Archive for the ‘"Mister Rogers Neighborhood"’ Category

“If You Look for the Helpers, You’ll Know That There’s Hope”

Tuesday, April 16th, 2013

There are things that happen in this world that we sometimes just don’t understand. The attacks on 9/11. The tragedy at Newtown. The recent bombings at the Boston Marathon. Lives are lost, questions go unanswered, and it’s easy to lose faith in humanity when such heart-breaking acts of violence continue to occur.

As we seek to make sense of what we’re seeing on the news, many have referred to Mr. Rogers’ sage advice to “look for the helpers” in times of tragedies. In his 1999 Archive interview, the man who taught us to embrace the world of make-believe also taught us how to hold on to hope when bad things happen in the real world:

Look for the helpers, everyone. Stay safe.

- by Adrienne Faillace

Happy Birthday to Mr. Rogers’ King Friday the 13th!

Friday, April 13th, 2012

A very special someone celebrates a birthday today. The honorable King Friday XIII, ruler of Calendarland in Mister Rogers’ Neighborhood, is the birthday boy not only today, but every Friday the 13th! King Friday paid us a visit during our 1999 interview with Mr. Rogers and we learned how the King got his name:

Happy birthday, King Friday!!

Watch Fred Rogers’ full Archive interview for more in-depth looks at some of your favorite childhood puppets.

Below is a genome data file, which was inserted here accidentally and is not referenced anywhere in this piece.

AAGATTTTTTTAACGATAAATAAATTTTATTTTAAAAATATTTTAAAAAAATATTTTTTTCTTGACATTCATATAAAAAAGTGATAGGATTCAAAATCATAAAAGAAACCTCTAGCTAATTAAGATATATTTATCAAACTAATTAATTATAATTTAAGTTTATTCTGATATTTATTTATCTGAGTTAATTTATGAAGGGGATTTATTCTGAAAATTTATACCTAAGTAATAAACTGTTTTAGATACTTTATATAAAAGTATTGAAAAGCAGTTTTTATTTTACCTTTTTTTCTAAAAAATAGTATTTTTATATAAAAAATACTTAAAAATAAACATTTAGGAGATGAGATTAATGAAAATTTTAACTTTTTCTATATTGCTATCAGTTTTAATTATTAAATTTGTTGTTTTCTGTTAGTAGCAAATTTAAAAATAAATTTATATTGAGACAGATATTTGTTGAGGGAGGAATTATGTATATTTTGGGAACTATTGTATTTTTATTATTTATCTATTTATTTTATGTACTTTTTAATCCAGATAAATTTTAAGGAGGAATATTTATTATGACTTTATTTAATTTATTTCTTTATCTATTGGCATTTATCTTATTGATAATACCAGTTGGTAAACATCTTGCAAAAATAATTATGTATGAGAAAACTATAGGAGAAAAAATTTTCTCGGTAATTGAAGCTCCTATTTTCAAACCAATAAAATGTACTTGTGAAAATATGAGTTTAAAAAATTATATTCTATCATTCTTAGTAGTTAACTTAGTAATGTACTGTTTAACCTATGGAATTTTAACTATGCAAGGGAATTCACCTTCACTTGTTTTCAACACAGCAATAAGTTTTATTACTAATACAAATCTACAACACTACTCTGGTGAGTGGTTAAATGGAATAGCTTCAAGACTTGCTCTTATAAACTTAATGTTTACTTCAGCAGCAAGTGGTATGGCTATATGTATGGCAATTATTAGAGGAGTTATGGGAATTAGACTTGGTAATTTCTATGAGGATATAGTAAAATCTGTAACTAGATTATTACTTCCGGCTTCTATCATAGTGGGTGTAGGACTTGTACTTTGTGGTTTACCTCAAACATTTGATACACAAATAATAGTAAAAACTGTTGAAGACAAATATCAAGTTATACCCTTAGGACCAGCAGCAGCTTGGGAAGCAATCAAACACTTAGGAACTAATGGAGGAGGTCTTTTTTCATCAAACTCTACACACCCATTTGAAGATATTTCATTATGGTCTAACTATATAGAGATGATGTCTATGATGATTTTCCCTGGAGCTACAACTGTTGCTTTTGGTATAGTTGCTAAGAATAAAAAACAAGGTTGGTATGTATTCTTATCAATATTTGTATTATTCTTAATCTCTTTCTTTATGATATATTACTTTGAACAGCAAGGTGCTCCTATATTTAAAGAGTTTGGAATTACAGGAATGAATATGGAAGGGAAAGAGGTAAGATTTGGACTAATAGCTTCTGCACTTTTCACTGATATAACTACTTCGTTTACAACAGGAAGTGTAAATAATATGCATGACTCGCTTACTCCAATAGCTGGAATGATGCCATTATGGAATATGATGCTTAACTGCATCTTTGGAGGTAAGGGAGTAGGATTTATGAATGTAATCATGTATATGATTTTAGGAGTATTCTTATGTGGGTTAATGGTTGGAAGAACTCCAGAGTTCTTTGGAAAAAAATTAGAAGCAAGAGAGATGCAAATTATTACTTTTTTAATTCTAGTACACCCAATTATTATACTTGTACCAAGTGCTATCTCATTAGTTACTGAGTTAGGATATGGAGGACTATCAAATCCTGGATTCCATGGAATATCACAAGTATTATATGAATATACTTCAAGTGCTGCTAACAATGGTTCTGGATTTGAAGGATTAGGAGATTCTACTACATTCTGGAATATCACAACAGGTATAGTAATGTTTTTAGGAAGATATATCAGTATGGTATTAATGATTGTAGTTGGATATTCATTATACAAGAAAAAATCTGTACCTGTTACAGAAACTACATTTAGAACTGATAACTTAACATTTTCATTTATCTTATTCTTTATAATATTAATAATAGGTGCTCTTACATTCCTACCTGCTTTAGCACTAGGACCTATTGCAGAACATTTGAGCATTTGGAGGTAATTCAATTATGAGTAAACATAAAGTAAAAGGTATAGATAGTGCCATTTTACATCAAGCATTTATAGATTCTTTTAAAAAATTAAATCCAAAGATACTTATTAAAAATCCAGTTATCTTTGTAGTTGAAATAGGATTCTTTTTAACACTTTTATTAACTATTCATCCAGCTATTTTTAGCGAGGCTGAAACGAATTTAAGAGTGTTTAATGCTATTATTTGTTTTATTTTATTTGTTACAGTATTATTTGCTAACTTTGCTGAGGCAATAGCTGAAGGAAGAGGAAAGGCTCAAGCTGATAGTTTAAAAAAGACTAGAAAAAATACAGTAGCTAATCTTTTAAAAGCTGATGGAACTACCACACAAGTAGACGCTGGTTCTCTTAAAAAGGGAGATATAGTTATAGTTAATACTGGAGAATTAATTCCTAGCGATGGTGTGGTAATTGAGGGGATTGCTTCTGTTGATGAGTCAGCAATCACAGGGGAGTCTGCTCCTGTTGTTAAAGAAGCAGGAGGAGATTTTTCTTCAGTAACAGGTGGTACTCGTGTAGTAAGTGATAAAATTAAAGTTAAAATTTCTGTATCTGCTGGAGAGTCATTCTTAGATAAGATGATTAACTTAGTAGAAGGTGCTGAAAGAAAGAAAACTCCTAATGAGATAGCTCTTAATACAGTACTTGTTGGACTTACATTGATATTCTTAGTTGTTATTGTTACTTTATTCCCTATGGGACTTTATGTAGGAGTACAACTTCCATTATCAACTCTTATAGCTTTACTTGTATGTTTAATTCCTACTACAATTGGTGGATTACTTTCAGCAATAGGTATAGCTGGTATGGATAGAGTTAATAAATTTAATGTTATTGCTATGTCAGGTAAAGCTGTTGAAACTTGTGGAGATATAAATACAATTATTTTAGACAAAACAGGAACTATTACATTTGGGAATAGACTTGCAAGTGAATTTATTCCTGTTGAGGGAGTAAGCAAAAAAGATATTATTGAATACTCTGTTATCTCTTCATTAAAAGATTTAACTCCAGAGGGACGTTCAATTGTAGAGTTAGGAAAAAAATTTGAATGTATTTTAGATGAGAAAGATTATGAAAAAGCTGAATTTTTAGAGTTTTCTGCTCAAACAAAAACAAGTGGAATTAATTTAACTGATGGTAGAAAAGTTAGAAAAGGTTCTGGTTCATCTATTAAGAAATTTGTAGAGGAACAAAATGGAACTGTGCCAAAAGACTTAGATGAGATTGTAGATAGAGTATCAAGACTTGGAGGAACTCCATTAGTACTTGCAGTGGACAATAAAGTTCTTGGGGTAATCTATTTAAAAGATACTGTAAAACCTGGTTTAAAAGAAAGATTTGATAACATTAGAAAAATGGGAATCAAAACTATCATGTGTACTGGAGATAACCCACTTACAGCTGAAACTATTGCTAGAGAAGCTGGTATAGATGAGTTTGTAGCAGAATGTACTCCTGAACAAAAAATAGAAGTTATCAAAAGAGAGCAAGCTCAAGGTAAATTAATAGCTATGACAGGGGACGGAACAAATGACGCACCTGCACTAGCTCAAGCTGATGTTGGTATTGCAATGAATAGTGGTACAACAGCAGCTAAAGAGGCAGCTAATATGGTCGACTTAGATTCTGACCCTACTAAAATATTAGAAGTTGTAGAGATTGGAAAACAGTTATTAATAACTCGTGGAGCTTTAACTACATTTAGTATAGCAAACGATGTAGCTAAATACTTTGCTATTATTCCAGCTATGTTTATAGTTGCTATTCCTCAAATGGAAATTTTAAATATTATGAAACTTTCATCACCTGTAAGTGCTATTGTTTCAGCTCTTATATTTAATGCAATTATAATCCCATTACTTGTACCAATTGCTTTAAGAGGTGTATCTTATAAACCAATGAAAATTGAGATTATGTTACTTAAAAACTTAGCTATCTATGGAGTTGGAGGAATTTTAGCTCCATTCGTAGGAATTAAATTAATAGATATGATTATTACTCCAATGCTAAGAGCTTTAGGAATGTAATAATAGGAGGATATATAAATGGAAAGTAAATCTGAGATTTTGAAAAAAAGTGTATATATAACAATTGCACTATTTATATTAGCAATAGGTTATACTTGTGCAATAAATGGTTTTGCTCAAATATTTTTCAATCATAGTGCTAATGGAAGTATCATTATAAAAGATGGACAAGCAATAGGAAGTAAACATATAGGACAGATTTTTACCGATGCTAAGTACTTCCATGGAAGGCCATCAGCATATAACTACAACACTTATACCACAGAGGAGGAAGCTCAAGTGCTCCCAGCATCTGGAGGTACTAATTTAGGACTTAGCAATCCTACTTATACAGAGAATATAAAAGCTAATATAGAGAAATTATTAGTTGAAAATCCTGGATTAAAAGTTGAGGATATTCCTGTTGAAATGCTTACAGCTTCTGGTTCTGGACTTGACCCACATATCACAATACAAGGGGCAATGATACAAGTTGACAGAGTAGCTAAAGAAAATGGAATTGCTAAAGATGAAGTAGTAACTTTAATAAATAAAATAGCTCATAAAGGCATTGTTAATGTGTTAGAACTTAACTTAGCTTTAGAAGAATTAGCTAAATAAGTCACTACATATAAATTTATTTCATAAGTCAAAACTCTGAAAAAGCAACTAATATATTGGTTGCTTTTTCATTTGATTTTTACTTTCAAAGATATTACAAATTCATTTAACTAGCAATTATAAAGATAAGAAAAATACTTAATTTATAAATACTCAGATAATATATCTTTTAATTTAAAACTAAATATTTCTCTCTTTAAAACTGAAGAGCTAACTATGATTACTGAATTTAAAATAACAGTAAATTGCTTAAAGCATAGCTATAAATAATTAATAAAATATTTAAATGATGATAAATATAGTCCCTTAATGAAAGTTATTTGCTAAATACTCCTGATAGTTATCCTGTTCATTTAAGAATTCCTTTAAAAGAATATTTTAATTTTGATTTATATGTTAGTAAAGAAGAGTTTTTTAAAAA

- by Adrienne Faillace

40 Years Ago: "Mister Rogers’ Neighborhood" Premieres

Tuesday, February 19th, 2008

Forty years ago, on February 19th, 1968, Mister Rogers’ Neighborhood premiered. Originally titled Misterogers (as its precursor had been called in Canada) the show emanated from WQED Pittsburgh and aired on EEN (Eastern Educational Network). The series moved to PBS in 1970. Production ceased in 2001. Sadly, Fred Rogers passed away in 2003; the series continues to air nationwide.


In 1999, the Archive of American Television interviewed Mr. Rogers. Click here to Fred Rogers’ 9-part interview (and be on the lookout for puppet cameos). Also, check out this link on the show’s homepage for Mister Rogers trivia.

A favorite excerpt from the interview:

“My mother, as long as I could remember, made at least one sweater every month. And at Christmas time she would give us each a hand-knit sweater. And so, until she died, those zipper sweaters that I wear on The Neighborhood were all made by my mother. We would open up the boxes at Christmas and, and we’d all try on the sweaters. Then she would say, ‘Okay, now what kind of do you want next year? Now, I know what kind you want, Freddy, you want the one with the zipper up the front.’ There are ties that many people don’t know, just watching certain programs and it makes the experience so much deeper to know from whence Mr. McFeely came or where the sweaters came from. And the music is a huge part of my work. That was always my way of saying who I was and how I felt. In those days, you didn’t speak your feelings as much as express them artistically. I was always able to cry or laugh or say I was angry through the tips of my fingers on the piano. I would go to the piano, even when I was five years old, and start to play how I felt. So it was very natural for me to become a composer. Having written all of the music for The Neighborhood, I feel as if that’s one of my gifts to children. Here is a way that doesn’t hurt you or anybody else, to say who you are and how you feel.”

Interview description: